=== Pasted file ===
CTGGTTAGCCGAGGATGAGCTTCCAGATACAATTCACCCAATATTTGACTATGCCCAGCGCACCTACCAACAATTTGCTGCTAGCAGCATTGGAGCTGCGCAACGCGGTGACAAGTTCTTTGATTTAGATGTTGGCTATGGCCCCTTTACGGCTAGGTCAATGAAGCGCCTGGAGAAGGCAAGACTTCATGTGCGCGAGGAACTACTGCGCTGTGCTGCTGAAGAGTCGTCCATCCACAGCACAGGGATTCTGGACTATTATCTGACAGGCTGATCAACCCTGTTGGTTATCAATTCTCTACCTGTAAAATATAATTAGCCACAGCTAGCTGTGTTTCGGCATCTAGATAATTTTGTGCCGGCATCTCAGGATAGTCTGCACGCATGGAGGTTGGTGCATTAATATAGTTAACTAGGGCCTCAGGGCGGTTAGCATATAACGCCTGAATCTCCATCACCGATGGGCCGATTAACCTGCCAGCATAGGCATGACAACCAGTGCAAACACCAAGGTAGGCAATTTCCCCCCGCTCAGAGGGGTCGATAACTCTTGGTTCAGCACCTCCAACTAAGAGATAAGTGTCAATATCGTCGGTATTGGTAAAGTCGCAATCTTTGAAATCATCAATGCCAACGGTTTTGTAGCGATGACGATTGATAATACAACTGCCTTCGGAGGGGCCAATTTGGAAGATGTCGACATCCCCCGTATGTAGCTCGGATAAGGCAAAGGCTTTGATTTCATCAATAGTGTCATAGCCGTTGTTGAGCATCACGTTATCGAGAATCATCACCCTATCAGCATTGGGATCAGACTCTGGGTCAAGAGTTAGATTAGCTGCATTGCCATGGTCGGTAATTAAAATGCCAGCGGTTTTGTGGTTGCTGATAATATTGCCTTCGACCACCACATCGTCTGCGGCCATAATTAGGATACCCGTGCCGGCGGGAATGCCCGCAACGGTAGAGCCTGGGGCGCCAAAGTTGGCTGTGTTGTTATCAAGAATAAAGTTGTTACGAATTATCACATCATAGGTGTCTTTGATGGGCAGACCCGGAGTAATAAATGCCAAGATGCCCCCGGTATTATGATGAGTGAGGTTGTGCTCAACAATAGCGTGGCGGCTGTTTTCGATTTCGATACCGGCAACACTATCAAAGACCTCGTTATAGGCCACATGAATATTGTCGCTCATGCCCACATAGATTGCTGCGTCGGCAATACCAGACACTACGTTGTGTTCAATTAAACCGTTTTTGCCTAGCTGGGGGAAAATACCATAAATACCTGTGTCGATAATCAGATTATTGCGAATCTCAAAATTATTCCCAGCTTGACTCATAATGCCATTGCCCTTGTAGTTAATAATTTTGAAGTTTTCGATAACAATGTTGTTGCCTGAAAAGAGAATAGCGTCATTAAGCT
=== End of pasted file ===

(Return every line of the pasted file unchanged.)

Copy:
CTGGTTAGCCGAGGATGAGCTTCCAGATACAATTCACCCAATATTTGACTATGCCCAGCGCACCTACCAACAATTTGCTGCTAGCAGCATTGGAGCTGCGCAACGCGGTGACAAGTTCTTTGATTTAGATGTTGGCTATGGCCCCTTTACGGCTAGGTCAATGAAGCGCCTGGAGAAGGCAAGACTTCATGTGCGCGAGGAACTACTGCGCTGTGCTGCTGAAGAGTCGTCCATCCACAGCACAGGGATTCTGGACTATTATCTGACAGGCTGATCAACCCTGTTGGTTATCAATTCTCTACCTGTAAAATATAATTAGCCACAGCTAGCTGTGTTTCGGCATCTAGATAATTTTGTGCCGGCATCTCAGGATAGTCTGCACGCATGGAGGTTGGTGCATTAATATAGTTAACTAGGGCCTCAGGGCGGTTAGCATATAACGCCTGAATCTCCATCACCGATGGGCCGATTAACCTGCCAGCATAGGCATGACAACCAGTGCAAACACCAAGGTAGGCAATTTCCCCCCGCTCAGAGGGGTCGATAACTCTTGGTTCAGCACCTCCAACTAAGAGATAAGTGTCAATATCGTCGGTATTGGTAAAGTCGCAATCTTTGAAATCATCAATGCCAACGGTTTTGTAGCGATGACGATTGATAATACAACTGCCTTCGGAGGGGCCAATTTGGAAGATGTCGACATCCCCCGTATGTAGCTCGGATAAGGCAAAGGCTTTGATTTCATCAATAGTGTCATAGCCGTTGTTGAGCATCACGTTATCGAGAATCATCACCCTATCAGCATTGGGATCAGACTCTGGGTCAAGAGTTAGATTAGCTGCATTGCCATGGTCGGTAATTAAAATGCCAGCGGTTTTGTGGTTGCTGATAATATTGCCTTCGACCACCACATCGTCTGCGGCCATAATTAGGATACCCGTGCCGGCGGGAATGCCCGCAACGGTAGAGCCTGGGGCGCCAAAGTTGGCTGTGTTGTTATCAAGAATAAAGTTGTTACGAATTATCACATCATAGGTGTCTTTGATGGGCAGACCCGGAGTAATAAATGCCAAGATGCCCCCGGTATTATGATGAGTGAGGTTGTGCTCAACAATAGCGTGGCGGCTGTTTTCGATTTCGATACCGGCAACACTATCAAAGACCTCGTTATAGGCCACATGAATATTGTCGCTCATGCCCACATAGATTGCTGCGTCGGCAATACCAGACACTACGTTGTGTTCAATTAAACCGTTTTTGCCTAGCTGGGGGAAAATACCATAAATACCTGTGTCGATAATCAGATTATTGCGAATCTCAAAATTATTCCCAGCTTGACTCATAATGCCATTGCCCTTGTAGTTAATAATTTTGAAGTTTTCGATAACAATGTTGTTGCCTGAAAAGAGAATAGCGTCATTAAGCT